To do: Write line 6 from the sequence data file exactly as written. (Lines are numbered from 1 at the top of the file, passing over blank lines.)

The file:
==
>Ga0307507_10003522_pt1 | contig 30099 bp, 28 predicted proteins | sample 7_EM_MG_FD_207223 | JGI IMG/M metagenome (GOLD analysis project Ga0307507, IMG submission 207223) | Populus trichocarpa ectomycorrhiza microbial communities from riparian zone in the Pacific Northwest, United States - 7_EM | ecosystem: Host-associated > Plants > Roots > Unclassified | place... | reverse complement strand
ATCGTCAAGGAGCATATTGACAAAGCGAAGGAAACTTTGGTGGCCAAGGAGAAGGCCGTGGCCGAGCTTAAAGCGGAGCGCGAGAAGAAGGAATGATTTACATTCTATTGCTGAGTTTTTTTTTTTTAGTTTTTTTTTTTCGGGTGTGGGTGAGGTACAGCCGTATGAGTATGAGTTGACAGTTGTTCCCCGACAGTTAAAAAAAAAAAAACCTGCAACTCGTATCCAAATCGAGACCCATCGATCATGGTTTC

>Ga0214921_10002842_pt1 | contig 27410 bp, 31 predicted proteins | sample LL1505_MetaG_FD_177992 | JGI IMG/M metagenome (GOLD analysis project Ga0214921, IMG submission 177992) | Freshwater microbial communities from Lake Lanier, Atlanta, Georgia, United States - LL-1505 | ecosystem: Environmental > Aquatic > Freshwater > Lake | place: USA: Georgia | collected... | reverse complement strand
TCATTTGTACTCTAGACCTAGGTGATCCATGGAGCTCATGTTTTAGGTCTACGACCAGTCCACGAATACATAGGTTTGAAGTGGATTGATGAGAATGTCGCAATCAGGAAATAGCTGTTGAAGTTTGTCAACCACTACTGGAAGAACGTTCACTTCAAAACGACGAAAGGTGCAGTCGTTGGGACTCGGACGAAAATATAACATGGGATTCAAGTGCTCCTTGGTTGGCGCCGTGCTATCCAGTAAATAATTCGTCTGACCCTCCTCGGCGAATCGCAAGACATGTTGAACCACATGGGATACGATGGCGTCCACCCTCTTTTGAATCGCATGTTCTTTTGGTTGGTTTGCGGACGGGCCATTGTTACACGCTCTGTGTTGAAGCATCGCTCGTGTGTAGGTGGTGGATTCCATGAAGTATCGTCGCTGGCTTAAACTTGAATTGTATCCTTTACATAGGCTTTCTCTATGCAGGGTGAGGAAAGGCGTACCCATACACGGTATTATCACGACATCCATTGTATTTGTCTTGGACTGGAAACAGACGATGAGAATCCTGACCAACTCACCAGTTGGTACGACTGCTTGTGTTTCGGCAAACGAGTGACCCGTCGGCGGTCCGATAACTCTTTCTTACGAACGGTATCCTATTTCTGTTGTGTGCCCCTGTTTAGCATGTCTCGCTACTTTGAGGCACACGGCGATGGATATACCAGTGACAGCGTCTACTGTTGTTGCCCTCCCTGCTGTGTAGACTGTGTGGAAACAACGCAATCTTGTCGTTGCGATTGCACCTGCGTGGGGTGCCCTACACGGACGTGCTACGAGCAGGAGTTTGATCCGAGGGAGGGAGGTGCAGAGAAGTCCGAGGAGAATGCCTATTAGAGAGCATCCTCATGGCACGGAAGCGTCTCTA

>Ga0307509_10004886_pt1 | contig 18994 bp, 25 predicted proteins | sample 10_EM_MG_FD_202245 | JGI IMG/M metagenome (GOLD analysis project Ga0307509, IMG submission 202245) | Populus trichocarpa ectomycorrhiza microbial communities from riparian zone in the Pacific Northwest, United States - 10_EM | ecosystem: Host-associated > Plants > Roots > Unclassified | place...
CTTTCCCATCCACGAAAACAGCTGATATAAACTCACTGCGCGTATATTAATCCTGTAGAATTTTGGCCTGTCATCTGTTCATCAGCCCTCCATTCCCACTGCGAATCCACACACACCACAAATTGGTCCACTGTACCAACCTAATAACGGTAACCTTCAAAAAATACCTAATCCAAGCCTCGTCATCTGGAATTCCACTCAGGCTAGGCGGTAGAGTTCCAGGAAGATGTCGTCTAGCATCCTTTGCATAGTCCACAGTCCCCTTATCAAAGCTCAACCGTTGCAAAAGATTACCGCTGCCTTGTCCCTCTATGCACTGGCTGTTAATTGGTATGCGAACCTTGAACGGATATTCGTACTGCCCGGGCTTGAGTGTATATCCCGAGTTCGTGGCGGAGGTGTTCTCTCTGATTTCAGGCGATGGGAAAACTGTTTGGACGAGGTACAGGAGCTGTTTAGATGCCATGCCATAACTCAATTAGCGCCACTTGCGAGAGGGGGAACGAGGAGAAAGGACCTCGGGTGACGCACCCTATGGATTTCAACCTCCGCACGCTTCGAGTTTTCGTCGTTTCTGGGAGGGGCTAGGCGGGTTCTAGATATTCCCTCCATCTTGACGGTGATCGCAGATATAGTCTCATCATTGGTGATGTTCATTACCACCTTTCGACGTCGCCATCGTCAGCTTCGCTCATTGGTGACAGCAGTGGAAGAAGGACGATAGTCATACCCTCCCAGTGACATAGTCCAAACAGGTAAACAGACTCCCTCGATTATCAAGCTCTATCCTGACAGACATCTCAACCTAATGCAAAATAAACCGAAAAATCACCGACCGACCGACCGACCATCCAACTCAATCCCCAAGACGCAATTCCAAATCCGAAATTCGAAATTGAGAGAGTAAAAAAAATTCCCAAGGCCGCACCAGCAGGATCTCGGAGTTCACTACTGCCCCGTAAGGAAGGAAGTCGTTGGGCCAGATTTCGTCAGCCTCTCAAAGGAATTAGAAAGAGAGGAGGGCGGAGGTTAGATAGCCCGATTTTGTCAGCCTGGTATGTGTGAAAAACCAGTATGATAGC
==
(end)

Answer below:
CTTTCCCATCCACGAAAACAGCTGATATAAACTCACTGCGCGTATATTAATCCTGTAGAATTTTGGCCTGTCATCTGTTCATCAGCCCTCCATTCCCACTGCGAATCCACACACACCACAAATTGGTCCACTGTACCAACCTAATAACGGTAACCTTCAAAAAATACCTAATCCAAGCCTCGTCATCTGGAATTCCACTCAGGCTAGGCGGTAGAGTTCCAGGAAGATGTCGTCTAGCATCCTTTGCATAGTCCACAGTCCCCTTATCAAAGCTCAACCGTTGCAAAAGATTACCGCTGCCTTGTCCCTCTATGCACTGGCTGTTAATTGGTATGCGAACCTTGAACGGATATTCGTACTGCCCGGGCTTGAGTGTATATCCCGAGTTCGTGGCGGAGGTGTTCTCTCTGATTTCAGGCGATGGGAAAACTGTTTGGACGAGGTACAGGAGCTGTTTAGATGCCATGCCATAACTCAATTAGCGCCACTTGCGAGAGGGGGAACGAGGAGAAAGGACCTCGGGTGACGCACCCTATGGATTTCAACCTCCGCACGCTTCGAGTTTTCGTCGTTTCTGGGAGGGGCTAGGCGGGTTCTAGATATTCCCTCCATCTTGACGGTGATCGCAGATATAGTCTCATCATTGGTGATGTTCATTACCACCTTTCGACGTCGCCATCGTCAGCTTCGCTCATTGGTGACAGCAGTGGAAGAAGGACGATAGTCATACCCTCCCAGTGACATAGTCCAAACAGGTAAACAGACTCCCTCGATTATCAAGCTCTATCCTGACAGACATCTCAACCTAATGCAAAATAAACCGAAAAATCACCGACCGACCGACCGACCATCCAACTCAATCCCCAAGACGCAATTCCAAATCCGAAATTCGAAATTGAGAGAGTAAAAAAAATTCCCAAGGCCGCACCAGCAGGATCTCGGAGTTCACTACTGCCCCGTAAGGAAGGAAGTCGTTGGGCCAGATTTCGTCAGCCTCTCAAAGGAATTAGAAAGAGAGGAGGGCGGAGGTTAGATAGCCCGATTTTGTCAGCCTGGTATGTGTGAAAAACCAGTATGATAGC